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Establishment Looks to Take Back GOP

Rumors were swirling over the weekend that former Gov. Sonny Perdue would take a crack at the Senate seat Saxby Chambliss is vacating next year. Ex-communications director Bert Brantley spent the weekend retweeting polls showing his old boss with an early lead in the Republican primary.

Alas, it wasn’t meant to be. Perdue announced this morning that he wouldn’t run, according to the AJC, citing business and family obligations. But he made it clear that he’s had just about enough of this tea party nonsense, thank you very much.

“We have an opportunity… to prove to the country that we are the party that can rise above the dogma and intransigence that dominates political discourse today,” he said in a statement.

It’s becoming abundantly clear that mainstream Republicans are ready to take back their party from the tea-tossing crazies. For further evidence, consider Gov. Nathan Deal putting former Senate Majority Leader Chip “Agenda 21” Rogers in a corner.

Also consider Chambliss’ insistence that he was never worried about a right-wing primary challenge from the likes of Rep. Paul Broun or Tom Price (R-Roswell). 

“The one think I was totally confident of was my re-election,” he said during a news conference with Gang of Six BFF Mark Warner (D-VA) at UGA on Monday. That’s in spite of his reaching across the aisle on fiscal issues, once considered political suicide in deep-red Georgia.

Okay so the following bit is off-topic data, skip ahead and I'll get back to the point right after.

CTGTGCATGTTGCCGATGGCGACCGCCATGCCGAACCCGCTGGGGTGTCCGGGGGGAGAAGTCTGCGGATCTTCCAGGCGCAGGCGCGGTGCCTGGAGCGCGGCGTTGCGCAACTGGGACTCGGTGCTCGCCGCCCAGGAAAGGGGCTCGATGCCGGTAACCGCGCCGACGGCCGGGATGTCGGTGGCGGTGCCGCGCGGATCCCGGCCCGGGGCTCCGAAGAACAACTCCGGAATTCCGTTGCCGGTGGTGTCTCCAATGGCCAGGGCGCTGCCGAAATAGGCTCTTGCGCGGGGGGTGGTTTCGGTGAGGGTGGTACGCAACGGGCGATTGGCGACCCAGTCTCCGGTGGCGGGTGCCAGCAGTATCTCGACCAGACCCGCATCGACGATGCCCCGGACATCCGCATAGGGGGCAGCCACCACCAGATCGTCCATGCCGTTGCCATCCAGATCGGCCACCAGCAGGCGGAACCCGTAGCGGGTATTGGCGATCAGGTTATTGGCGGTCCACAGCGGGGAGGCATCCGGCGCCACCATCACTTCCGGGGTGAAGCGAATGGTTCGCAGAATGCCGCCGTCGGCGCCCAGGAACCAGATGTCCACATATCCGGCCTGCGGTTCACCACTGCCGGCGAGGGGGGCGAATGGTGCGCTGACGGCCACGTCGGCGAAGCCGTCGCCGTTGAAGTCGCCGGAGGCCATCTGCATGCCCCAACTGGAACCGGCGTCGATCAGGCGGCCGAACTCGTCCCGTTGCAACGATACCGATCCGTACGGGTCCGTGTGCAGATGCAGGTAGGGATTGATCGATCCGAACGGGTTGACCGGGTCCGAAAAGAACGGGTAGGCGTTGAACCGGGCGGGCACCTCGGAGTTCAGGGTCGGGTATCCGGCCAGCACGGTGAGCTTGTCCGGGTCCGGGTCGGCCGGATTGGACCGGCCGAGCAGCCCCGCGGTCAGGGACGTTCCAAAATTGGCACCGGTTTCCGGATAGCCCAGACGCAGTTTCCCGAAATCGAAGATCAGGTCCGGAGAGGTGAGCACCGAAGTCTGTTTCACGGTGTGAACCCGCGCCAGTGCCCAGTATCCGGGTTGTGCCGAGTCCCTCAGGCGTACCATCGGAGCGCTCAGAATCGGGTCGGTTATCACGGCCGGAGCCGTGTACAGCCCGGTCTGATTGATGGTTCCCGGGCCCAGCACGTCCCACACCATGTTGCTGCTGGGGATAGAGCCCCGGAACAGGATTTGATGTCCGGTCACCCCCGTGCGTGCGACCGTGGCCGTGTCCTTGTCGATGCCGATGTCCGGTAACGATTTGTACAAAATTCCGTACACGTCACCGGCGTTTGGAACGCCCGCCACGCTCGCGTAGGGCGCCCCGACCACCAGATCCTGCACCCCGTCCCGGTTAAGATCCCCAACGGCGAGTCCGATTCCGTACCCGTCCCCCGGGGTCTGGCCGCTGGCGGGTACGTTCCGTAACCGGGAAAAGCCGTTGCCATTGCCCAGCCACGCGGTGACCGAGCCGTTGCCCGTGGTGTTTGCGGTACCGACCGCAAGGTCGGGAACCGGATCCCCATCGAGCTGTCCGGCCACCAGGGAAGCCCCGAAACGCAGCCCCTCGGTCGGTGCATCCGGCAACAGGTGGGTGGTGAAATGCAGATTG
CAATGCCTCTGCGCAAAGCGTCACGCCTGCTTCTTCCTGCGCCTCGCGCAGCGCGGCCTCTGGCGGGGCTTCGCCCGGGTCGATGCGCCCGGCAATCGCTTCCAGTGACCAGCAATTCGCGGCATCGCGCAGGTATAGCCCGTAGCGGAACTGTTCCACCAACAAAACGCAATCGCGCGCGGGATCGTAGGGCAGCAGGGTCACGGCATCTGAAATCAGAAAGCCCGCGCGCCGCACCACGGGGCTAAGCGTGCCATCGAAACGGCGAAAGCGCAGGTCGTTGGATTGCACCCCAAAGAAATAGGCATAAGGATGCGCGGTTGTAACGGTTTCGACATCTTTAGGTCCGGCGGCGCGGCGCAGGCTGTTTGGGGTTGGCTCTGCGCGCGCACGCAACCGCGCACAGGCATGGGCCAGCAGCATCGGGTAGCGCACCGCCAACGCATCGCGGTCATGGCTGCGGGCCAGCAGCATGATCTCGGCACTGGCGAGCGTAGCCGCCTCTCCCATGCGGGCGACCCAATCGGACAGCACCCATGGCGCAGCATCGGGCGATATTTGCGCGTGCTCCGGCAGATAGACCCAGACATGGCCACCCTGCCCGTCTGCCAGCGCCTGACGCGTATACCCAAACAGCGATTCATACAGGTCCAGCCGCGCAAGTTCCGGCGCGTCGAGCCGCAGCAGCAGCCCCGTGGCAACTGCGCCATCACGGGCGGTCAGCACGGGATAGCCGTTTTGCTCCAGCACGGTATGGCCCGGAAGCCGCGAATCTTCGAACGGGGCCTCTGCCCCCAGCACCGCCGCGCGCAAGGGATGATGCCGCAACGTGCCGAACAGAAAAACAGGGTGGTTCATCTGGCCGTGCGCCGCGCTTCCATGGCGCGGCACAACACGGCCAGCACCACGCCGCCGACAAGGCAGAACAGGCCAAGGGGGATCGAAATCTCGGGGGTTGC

After Chambliss and Warner spoke and before their news conference, influential local Republican officials—state Rep. Chuck Williams (R-Watkinsville), Oconee County Commission Chairman Melvin Davis and Brian Brodrick, a Watkinsville city councilman and chairman of the Athens Area Chamber of Commerce—as well as Athens-Clarke Manager Alan Reddish, standing in for Mayor Nancy Denson, trotted out to praise Chambliss for his bipartisan initiative. 

“I think we saw an example this morning of his willingness to tackle tough issues and to do it in a way that’s not always politically expedient,” Willams said.

With Perdue out, who will carry the mantle of the non-crazy GOP? Lt. Gov. Casey Cagle is giving it some thought, according to Georgia Tipsheet, which cited WUAG 1340 AM host Martha Zoller. Cagle’s probably sick of herding cats in the state Senate, and he’d be the immediate frontrunner, given his statewide name recognition and base in the Republican bastion of Gainesville. The relatively moderate Rep. Jack Kingston (R-Savannah) is also in the mix. Sources say another oft-mentioned middle-of-the-road candidate, Secretary of State Brian Kemp, is definitely out.

If you really want to get deep in the weeds, Charlie Harper at Peach Pundit analyzed every potential candidate’s chances.